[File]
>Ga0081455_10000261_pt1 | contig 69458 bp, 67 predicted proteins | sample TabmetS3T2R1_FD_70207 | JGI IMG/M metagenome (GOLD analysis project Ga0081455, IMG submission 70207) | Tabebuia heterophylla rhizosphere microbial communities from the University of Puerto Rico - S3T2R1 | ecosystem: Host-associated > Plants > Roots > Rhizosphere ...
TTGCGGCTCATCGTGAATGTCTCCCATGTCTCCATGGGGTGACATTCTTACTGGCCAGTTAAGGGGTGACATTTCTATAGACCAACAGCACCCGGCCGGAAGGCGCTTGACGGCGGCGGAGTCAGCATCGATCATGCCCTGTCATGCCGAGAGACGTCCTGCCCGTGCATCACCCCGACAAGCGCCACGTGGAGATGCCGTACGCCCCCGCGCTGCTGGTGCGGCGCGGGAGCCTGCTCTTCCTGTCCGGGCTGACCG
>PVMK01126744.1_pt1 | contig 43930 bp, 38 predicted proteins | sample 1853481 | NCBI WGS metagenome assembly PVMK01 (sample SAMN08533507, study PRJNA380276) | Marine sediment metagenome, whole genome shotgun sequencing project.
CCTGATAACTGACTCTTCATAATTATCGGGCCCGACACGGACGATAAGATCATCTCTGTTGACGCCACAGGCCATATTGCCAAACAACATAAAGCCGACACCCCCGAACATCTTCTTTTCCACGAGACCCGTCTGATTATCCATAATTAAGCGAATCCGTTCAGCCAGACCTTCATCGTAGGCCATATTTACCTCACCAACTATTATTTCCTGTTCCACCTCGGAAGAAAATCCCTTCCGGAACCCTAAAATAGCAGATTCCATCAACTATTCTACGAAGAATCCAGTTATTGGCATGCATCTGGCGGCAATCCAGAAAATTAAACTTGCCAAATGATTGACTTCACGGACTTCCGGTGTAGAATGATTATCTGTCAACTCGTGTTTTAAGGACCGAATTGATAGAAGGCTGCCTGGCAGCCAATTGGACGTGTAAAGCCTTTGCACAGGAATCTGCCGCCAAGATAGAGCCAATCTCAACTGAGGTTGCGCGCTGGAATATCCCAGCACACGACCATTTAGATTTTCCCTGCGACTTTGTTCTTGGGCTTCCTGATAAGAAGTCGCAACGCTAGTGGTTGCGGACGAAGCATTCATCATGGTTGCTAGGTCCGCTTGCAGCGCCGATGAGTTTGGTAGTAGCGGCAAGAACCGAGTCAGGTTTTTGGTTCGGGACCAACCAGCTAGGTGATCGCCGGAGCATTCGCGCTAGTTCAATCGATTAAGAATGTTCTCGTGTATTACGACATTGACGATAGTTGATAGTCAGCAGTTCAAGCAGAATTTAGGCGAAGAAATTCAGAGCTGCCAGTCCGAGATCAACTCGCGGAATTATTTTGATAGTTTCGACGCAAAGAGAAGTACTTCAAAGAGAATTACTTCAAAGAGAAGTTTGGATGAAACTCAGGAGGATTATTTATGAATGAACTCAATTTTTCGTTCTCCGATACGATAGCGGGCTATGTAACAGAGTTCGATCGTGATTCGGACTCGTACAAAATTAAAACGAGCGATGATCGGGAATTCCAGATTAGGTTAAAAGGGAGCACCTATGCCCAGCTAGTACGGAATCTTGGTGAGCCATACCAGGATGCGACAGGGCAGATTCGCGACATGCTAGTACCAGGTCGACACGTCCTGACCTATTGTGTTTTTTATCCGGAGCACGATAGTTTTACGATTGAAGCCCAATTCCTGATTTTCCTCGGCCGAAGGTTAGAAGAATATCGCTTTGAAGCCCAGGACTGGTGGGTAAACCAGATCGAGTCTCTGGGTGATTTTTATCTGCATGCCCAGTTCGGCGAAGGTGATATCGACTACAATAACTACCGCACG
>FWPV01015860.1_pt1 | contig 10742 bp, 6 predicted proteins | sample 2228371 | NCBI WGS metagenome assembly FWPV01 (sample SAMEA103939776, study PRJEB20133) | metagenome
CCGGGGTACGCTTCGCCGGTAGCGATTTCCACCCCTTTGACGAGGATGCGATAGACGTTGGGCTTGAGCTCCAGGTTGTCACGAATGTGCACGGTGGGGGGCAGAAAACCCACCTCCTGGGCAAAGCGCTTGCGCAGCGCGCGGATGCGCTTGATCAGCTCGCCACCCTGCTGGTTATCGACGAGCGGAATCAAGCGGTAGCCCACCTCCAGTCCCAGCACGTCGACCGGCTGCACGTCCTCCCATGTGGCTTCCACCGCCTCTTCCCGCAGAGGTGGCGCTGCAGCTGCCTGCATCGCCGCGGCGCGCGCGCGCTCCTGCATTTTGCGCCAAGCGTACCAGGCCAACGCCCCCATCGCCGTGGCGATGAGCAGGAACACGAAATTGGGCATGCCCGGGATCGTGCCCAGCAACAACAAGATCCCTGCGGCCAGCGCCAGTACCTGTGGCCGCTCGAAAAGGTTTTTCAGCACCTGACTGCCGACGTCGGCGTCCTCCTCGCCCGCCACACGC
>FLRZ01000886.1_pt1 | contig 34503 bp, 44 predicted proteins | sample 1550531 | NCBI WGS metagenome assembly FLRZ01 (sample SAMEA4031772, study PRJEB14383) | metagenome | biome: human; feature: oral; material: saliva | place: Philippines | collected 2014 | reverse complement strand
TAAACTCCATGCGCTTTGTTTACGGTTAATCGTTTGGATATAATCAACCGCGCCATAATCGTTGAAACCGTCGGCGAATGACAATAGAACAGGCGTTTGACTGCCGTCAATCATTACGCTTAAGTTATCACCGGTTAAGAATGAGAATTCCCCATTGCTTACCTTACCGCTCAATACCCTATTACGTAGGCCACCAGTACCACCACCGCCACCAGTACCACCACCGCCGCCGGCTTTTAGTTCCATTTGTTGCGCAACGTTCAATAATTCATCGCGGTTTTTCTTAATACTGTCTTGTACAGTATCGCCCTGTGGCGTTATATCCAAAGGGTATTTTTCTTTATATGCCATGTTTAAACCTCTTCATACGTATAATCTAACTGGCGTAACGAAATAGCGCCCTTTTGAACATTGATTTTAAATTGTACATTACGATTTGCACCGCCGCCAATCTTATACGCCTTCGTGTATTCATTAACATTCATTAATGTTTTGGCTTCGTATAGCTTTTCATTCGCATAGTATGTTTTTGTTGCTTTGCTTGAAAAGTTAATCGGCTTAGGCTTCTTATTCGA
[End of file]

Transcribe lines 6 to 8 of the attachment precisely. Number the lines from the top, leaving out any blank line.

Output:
CCGGGGTACGCTTCGCCGGTAGCGATTTCCACCCCTTTGACGAGGATGCGATAGACGTTGGGCTTGAGCTCCAGGTTGTCACGAATGTGCACGGTGGGGGGCAGAAAACCCACCTCCTGGGCAAAGCGCTTGCGCAGCGCGCGGATGCGCTTGATCAGCTCGCCACCCTGCTGGTTATCGACGAGCGGAATCAAGCGGTAGCCCACCTCCAGTCCCAGCACGTCGACCGGCTGCACGTCCTCCCATGTGGCTTCCACCGCCTCTTCCCGCAGAGGTGGCGCTGCAGCTGCCTGCATCGCCGCGGCGCGCGCGCGCTCCTGCATTTTGCGCCAAGCGTACCAGGCCAACGCCCCCATCGCCGTGGCGATGAGCAGGAACACGAAATTGGGCATGCCCGGGATCGTGCCCAGCAACAACAAGATCCCTGCGGCCAGCGCCAGTACCTGTGGCCGCTCGAAAAGGTTTTTCAGCACCTGACTGCCGACGTCGGCGTCCTCCTCGCCCGCCACACGC
>FLRZ01000886.1_pt1 | contig 34503 bp, 44 predicted proteins | sample 1550531 | NCBI WGS metagenome assembly FLRZ01 (sample SAMEA4031772, study PRJEB14383) | metagenome | biome: human; feature: oral; material: saliva | place: Philippines | collected 2014 | reverse complement strand
TAAACTCCATGCGCTTTGTTTACGGTTAATCGTTTGGATATAATCAACCGCGCCATAATCGTTGAAACCGTCGGCGAATGACAATAGAACAGGCGTTTGACTGCCGTCAATCATTACGCTTAAGTTATCACCGGTTAAGAATGAGAATTCCCCATTGCTTACCTTACCGCTCAATACCCTATTACGTAGGCCACCAGTACCACCACCGCCACCAGTACCACCACCGCCGCCGGCTTTTAGTTCCATTTGTTGCGCAACGTTCAATAATTCATCGCGGTTTTTCTTAATACTGTCTTGTACAGTATCGCCCTGTGGCGTTATATCCAAAGGGTATTTTTCTTTATATGCCATGTTTAAACCTCTTCATACGTATAATCTAACTGGCGTAACGAAATAGCGCCCTTTTGAACATTGATTTTAAATTGTACATTACGATTTGCACCGCCGCCAATCTTATACGCCTTCGTGTATTCATTAACATTCATTAATGTTTTGGCTTCGTATAGCTTTTCATTCGCATAGTATGTTTTTGTTGCTTTGCTTGAAAAGTTAATCGGCTTAGGCTTCTTATTCGA